Serious adverse events attributed to ozanimod or placebo occurred in 4 (0.5%) and 2 (0.9%) during induction respectively and none and 1 (0.4%) respectively during maintenance.
Overall alladverse events during induction occurred in 40% of ozanimod-treated patients and 38% of placebo recipients; during maintenance, adverse events were 49% and 37% respectively.
Absolute lymphocyte count (ALC) decreased by a mean of ~54% from baseline to week 10 in ozanimod-treated patients; ALC was <200 in 1.1% (both cohorts) in induction and 17 patients during maintenance. None of the patients with ALC <200 experienced a serious or opportunistic infection.
Serious infections associated wtih ozanimod or placebo occurred in 10 (1.3%) and 1 (0.5%) during induction respectively and 2 (0.9%) and 4 (1.8%%) respectively during maintenance.
Common infections like nasopharyngitis and upper respiratory tract infections in 3-4% of ozanimod-treated patients compared to ~2% of placebo-treated patients
Cancer: during induction there was one ozanimod-treated patient who had a basal cell carcinoma and during maintenance there was one ozanimod-treated patient who had a basal cell carcinoma. In the placebo group, during maintenance there was one patient who developed adenocarcinoma of the colon and one who developed breast cancer.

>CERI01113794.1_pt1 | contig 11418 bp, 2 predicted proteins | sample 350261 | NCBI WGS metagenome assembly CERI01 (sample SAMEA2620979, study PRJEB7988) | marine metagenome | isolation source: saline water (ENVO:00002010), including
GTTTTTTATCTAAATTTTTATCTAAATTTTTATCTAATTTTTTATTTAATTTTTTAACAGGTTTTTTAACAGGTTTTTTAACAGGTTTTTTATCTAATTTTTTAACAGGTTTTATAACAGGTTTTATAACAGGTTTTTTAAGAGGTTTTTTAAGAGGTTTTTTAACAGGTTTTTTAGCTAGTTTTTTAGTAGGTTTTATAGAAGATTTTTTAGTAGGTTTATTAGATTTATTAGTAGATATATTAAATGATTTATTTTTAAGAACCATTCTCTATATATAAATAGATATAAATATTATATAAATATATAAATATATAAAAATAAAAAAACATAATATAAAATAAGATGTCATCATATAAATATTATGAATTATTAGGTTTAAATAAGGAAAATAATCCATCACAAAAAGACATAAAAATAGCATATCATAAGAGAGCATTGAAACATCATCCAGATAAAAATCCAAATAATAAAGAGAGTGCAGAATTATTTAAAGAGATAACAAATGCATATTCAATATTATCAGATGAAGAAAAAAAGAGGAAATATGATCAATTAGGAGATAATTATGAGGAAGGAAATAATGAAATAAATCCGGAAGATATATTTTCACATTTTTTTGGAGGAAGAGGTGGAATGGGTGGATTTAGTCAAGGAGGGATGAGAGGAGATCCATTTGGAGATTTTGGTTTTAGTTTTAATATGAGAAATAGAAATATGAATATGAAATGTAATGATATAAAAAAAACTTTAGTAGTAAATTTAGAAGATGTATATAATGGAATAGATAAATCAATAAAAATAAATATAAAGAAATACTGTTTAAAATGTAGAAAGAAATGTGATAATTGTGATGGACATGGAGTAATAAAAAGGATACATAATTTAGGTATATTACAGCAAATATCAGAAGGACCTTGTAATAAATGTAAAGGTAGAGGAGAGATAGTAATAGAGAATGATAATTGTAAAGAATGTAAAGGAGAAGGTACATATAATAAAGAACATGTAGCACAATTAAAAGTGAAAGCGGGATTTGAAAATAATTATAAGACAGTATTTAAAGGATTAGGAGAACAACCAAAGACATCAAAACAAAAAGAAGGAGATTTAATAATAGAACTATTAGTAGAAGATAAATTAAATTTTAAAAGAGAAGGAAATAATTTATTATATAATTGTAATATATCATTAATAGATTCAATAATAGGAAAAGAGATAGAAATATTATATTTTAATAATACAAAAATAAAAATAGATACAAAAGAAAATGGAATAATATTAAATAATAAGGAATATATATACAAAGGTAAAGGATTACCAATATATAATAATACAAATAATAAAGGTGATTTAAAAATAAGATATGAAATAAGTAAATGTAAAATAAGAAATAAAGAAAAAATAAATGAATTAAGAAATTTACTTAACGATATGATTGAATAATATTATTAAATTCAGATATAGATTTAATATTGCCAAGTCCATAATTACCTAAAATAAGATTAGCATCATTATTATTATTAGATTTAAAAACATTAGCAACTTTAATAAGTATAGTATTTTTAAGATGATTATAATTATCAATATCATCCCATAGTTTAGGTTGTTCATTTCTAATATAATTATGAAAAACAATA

Among ozanimod-treated patients, bradycardia was evident in 5 (~0.6%) during induction and none during maintenance. (Patients with significant cardiovascular history were excluded from trial)
Among ozanimod-treated patients, hypertension occurred in 13 (~1.6%) during induction and 4 (1.7%); in the placebo group, none in the induction period and three (1.3%) in the maintenance had hypertension.
Prior to entry, the trial required documented varicella zoster IgG antibody or completion of vaccination. Still, HSV occurred in 3 during induction (~0.5%) and 5 (2.2%) during maintenance (only 1 placebo patient (0.4%) had an HSV infection during maintenance.
Elevated liver tests associated wtih ozanimod or placebo occurred in 42 (5.3%) and 2 (0.9%) during induction respectively and 32 (13.9%) and 1 (5.3%%) respectively during maintenance.